44. lit. rukh.




45.  A sweet-scented, variegated wood.




46. The Arabs consider a slight division of the two middle teeth a beauty.




47. The Egyptian privet; a plant whose flowers have a very delicious fragrance.




48. A kind of mocking-bird.




49. Of providence.




50. Literally, "O my eyes!"




51. A niche in the wall, which indicates the position the worshipper must assume, in order to face Mecca, in accordance with the ritual of prayer.




52. cf. Germ. Zuckerpuppchen.




53. i.e., moles, which are considered a great beauty in the East.




54. A female genie.




55. The unveiling or displaying of the bride before her husband is the culminating ceremony of a Muslim wedding of the better class. The bride is always displayed in the richest clothes and ornament that can be mustered or borrowed for the occasion.




56. Moles?




57. There is a play upon words in this line, founded upon the double meaning of the word shirk, sharing (or partnership) and polytheism or the attributing partners or equals to God (as in the Trinity), the one unpardonable sin of the Muslim religious code.




58. Both afterwards Khalifs.




59. i.e. God.




60. lit "though lying save, yet truth saves and saves."




61. On which she sits to be displayed.




62. Placed there for the purpose of the ablution prescribed by the ceremonial law.




63. Speaking, of course, ironically and supposing Bedreddin to be the hunchback.




64. Bedreddin.




65. Mosul is a town of Mesopotamia, some two hundred miles N.E. of Baghdad. It is celebrated for its silk and muslin manufactories. The Mosulis doubtless set the fashion in turbans to the inhabitants of Baghdad and Bassora, and it would appear from the Vizier's remark that this fashion was notably different from that followed at Cairo.




66. Eye-powder. The application of kohl to an infant's eyes is supposed to be beneficial.




67. The North wind holds the same place in Oriental metaphor and poetry as does the West wind in those of Europe.




68. Or kernel.




69. lit. puppet or lay figure.




70. Mole.




71. A well-known legist and Cadi of Cufa in the seventh century.




72. The Sun.




73. The word melik 'king,' by changing the second (unwritten) vowel to e becomes melek 'angel'.




74. A measure of about five bushels.




75. The left hand is considered unclean, being used for certain ablutions, and it is therefore a breach of good manners to use it in eating.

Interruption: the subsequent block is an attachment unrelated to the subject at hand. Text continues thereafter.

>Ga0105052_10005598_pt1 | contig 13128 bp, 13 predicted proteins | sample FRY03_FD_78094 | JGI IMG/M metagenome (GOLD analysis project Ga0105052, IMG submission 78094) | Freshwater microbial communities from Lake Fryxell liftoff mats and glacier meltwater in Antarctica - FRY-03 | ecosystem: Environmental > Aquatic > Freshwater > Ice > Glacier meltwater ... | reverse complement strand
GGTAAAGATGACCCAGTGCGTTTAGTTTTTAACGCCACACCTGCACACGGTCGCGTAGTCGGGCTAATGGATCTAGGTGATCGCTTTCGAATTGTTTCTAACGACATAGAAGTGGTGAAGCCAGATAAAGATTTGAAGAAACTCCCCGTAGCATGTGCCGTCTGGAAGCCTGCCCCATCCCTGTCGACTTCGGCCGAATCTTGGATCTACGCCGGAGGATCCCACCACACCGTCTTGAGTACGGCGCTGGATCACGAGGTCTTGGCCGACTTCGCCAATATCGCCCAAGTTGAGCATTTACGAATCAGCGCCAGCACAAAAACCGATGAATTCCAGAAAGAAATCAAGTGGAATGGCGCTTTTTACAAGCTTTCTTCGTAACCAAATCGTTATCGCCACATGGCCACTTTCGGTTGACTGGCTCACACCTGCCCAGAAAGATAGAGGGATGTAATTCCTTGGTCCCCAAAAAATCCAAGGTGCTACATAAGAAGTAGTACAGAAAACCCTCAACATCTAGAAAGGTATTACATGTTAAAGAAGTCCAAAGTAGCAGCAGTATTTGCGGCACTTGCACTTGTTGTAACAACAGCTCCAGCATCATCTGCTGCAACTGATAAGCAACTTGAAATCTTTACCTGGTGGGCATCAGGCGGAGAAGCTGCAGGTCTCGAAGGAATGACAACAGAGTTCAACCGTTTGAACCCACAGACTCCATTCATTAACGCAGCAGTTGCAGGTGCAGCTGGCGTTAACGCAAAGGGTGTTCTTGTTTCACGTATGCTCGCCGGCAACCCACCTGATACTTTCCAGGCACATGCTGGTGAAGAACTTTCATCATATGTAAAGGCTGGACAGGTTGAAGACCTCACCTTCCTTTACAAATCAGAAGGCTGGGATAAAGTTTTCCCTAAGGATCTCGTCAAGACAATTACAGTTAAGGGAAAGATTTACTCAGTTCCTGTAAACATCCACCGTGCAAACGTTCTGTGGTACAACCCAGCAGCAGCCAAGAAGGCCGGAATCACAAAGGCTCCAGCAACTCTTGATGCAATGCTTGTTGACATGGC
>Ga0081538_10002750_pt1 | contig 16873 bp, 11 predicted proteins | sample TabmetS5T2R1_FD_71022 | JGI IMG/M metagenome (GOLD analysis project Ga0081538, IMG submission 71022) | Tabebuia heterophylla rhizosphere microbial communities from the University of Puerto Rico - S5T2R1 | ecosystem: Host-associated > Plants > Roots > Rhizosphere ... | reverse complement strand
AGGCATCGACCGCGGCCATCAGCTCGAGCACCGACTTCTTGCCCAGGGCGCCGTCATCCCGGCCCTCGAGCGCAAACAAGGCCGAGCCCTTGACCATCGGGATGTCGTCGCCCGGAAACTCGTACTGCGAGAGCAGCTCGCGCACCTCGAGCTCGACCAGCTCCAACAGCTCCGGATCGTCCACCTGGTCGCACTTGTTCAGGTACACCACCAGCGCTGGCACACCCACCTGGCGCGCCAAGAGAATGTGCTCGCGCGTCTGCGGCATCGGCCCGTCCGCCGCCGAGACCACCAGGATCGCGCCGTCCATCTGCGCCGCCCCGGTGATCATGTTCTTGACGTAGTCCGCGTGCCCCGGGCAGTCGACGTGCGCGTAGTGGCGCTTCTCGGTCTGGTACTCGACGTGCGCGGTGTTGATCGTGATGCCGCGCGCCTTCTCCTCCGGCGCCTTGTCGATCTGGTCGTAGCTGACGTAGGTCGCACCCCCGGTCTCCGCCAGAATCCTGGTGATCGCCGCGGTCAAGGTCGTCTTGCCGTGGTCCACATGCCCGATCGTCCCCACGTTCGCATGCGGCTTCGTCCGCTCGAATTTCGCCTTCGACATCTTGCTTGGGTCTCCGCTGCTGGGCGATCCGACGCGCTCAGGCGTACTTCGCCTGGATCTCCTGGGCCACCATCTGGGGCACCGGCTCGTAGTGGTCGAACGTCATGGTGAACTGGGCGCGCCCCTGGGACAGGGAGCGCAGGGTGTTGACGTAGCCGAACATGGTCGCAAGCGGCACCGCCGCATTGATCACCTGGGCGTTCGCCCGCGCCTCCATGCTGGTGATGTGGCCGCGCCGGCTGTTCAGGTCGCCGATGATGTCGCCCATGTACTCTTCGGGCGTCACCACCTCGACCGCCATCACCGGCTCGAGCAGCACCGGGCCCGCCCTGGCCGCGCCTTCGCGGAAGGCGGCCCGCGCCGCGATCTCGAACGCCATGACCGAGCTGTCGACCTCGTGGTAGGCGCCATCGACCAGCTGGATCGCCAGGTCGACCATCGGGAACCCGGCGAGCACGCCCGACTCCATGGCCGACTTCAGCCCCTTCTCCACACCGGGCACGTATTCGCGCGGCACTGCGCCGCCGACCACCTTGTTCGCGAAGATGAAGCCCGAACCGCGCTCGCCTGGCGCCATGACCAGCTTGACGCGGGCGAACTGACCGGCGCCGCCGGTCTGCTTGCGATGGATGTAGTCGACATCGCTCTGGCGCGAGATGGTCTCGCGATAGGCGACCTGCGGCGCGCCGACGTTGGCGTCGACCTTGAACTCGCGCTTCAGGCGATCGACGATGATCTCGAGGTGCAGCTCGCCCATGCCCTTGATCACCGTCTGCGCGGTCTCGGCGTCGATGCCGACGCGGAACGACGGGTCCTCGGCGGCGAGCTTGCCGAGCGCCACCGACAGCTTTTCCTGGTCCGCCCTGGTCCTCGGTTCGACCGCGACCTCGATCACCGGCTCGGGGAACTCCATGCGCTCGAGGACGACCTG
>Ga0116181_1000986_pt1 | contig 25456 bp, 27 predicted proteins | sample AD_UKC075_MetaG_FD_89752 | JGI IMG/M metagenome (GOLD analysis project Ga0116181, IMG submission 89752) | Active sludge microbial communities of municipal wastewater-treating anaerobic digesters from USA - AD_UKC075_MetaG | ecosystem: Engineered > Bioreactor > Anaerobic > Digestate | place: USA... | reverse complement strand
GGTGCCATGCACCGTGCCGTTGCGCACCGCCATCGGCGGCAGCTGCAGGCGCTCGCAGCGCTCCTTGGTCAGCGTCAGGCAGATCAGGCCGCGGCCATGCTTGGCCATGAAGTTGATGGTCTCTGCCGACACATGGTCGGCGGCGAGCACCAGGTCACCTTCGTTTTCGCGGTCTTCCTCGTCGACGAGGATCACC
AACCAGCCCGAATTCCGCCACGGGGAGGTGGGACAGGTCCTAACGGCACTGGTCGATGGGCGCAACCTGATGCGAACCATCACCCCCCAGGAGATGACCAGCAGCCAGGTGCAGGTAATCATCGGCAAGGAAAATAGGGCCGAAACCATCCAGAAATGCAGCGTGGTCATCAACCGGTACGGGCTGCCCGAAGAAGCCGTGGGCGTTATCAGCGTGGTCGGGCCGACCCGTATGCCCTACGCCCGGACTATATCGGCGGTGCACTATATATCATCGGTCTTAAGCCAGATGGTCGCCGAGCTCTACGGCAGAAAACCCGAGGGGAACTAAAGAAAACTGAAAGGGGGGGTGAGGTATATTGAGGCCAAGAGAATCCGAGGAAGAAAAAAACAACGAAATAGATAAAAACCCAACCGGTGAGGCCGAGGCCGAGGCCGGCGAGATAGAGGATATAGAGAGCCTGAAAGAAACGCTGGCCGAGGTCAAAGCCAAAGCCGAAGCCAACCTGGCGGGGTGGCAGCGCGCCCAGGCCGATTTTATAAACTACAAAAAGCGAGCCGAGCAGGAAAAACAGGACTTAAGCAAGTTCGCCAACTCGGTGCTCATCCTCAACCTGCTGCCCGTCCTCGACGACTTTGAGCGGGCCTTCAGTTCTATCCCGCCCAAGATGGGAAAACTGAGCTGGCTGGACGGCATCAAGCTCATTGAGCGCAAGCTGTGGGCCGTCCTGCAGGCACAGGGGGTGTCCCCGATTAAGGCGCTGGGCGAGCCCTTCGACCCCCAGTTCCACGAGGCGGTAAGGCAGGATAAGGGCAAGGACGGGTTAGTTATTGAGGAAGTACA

76. Between the two palaces.




77. Apparently said in jest.




78. i.e. do not forget me.




79. A kind of edible arum.




80. This is apparently some proverbial saying. The meaning appears to be, "Let every man be judge of his own case."




81. That none might stare at or jostle her.




82. About a hundred and twenty-five pounds.




83. About five hundred pounds.




84. i.e. of prime cost.




85. The face of a mistress.




86. It is a common Oriental figure to liken a languishing eye to a dying narcissus.




87. One of the companions of Mohammed.




88. Prater.




89. Babbler.




90. Gabbler.




91. The Stone Mug.




92. The Braggart.




93. Noisy.




94. Silent.




95. Mohammed.




96. Or attendant on the people in the bath.




97. i.e. a stoker or man who keeps up the fire in the baths.




98. A sort of sermon, which immediately follows, the noontide call to prayer on Fridays.




99. Preliminary to the call to prayer.




100. A.H. 623-640.




101. A leather rug on which they make criminals kneel to be beheaded.




102. It will be seen that the stories told by the barber do not account for the infirmities of all his brothers, as this would imply.




103. A formula of refusal.




104. lit. ladder; a sort of frame, like the triangles to which they bound criminals sentenced to be flogged.




105. Dinars; 100,000 dirhems would be only five thousand dinars and it will be seen from the sequel that El Feshar proposed to spend half that amount upon the dowry and presents to the tire-women alone.




106. i.e. try this.




107. The moon is masculine in Arabic.




108. Mohammed.




109. Or Hajji, pilgrim; title given to those who have made the pilgrimage to Mecca.




110. lit. the fundamentals are remembered.






111. i.e. chanting the ninety-nine names of God or repeating the words "There is no god but God."




112. i.e. a fair faced cup bearer.




113. Generally, the floating ends of the turban. This was for the purpose of concealment and is a common practice with the Bedouins.




114. The name Kerim means "generous."




115. Or perhaps "cancelled."




116. To simulate the customary evidence of virginity.




117. Names of her waiting women.




118. Of providence.




119. i.e. monarch of Persia, the realm of the ancient Kisras or Chosroes.




120. Fitneh.